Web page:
Nike is now a global brand with a turnover of $ 28.7 billion in 2015. It was on the 18th of June 1971 that the first Nike shoes went on the market in the four shops under the banner 'Blue Ribbon Sports'. The turnover in 1972 was slightly under 2 million. But as the first annual report post IPO in 1981 stated - the year when sales reached $ 458 million: "Since that time, revenues have grown at a compound annual rate of approximately 85%, while net income has grown at nearly 100% per year". Why was an unknown brand able to become the world's first sports brand - demoting Adidas that dominated the sports world in 1972 far behind?
Two books tracing the first twenty years of the trademark help us to better understand how Nike was constructed as a brand: "Swoosh: the Unauthorized Story of Nike and the Men Who Played There" (J. B. Strasser & L. Becklund, Harper Business, 1991) and "Out of Nowhere - The Inside Story of How Nike Marketed the Culture of Running" (G. Hollister, Meyer & Meyer Sport, 2008).
From the outset two elements appear as fundamental:
- A tribe: that of middle-distance and long-distance runners from US universities. It was around one of the most famous teams - the University of Oregon, coached by Bill Bowerman - that the core of the original company BRS was constructed. The company recruited only athletes or former university runners - who understood what runners needed, and sold the shoes directly to the athletes and their coaches. "BRS was a company run by athletes, for athletes". The shared culture within this 'tribe' enabled the brand to "adhere" as close as possible to the expectations of its consumers. Knowing the customer / consumer had therefore been Nike's strength from the outset.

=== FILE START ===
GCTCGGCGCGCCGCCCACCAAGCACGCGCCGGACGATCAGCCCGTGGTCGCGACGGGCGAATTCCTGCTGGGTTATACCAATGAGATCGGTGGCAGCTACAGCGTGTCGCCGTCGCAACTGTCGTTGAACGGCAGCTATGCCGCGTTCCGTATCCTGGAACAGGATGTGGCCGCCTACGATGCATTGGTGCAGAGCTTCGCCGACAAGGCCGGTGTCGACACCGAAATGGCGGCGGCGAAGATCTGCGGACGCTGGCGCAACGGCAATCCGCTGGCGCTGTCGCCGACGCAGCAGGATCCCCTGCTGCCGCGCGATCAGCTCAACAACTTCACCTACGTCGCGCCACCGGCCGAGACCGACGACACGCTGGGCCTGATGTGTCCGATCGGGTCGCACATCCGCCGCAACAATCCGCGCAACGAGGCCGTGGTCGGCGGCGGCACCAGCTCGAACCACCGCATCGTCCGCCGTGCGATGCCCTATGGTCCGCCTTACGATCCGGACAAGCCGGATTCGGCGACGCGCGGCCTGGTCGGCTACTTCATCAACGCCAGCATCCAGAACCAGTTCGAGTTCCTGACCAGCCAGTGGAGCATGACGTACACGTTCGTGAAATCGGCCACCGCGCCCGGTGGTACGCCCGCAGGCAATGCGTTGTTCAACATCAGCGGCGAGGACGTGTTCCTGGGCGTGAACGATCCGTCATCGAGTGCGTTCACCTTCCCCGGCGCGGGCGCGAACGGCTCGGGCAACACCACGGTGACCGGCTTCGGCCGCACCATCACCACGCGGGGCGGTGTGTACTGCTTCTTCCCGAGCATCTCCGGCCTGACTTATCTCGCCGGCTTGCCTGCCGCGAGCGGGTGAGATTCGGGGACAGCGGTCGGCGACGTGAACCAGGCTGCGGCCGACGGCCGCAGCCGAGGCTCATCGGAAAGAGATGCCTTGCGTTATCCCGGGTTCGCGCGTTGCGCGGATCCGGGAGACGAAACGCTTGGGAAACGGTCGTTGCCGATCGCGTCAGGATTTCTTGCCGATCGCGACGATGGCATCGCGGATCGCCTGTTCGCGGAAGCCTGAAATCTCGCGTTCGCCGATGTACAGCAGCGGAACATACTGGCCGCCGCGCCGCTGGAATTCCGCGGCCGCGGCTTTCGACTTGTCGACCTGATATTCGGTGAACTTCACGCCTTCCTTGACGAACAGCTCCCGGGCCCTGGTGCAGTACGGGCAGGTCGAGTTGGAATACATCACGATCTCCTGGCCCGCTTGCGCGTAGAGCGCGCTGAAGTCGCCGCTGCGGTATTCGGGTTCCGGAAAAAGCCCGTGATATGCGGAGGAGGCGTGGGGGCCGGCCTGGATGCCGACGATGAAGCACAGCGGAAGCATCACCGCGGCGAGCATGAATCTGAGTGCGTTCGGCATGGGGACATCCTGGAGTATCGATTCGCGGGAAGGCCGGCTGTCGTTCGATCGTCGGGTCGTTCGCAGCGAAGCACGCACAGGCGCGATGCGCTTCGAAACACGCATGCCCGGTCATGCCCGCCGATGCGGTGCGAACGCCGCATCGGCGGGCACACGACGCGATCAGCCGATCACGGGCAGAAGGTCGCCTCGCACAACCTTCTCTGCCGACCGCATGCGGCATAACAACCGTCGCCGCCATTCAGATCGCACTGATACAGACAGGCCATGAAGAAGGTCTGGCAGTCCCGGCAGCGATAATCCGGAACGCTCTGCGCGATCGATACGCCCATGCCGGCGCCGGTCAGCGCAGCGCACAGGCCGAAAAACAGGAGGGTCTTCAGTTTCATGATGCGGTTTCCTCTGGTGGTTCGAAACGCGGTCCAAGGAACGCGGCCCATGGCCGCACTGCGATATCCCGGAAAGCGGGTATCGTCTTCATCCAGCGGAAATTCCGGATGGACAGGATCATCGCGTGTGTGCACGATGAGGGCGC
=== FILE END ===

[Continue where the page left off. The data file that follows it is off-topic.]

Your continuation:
- The pursuit of performance through the product: a permanent tinkering to make the shoes better - often to the detriment of quality.
The same approach was then developed when the brand (very quickly) tackled other sports: tennis and basketball. Nike developed through the penetration of the sports world and the search for promising young athletes. In tennis, by sponsoring Ilie Nastase and John McEnroe - the two "bad boys" of the circuit. In basketball, by sponsoring the coaches of the university teams (and supplying their teams with shoes). But running remained its core business for a long time - thanks to a fundamental cultural movement that turned Americans into runners: Jogging. Jogging had become a means of keeping fit, and Bill Bowerman had been one of its pioneers since 1963, by proclaiming its health benefits. Nike thus benefited from a double movement that allowed it to grow strongly in the 70's: the conjunction of athletes (runners) and the social and cultural movement of jogging - which enabled the brand to break out of the athlete circle. At the heart of both there was one man: Bill Bowerman. Nike's fantastic growth between 1972 and 1981 therefore was driven by a dual cultural engine: an internal culture (that of distance and middle distance runners) and an external Culture (jogging and fitness).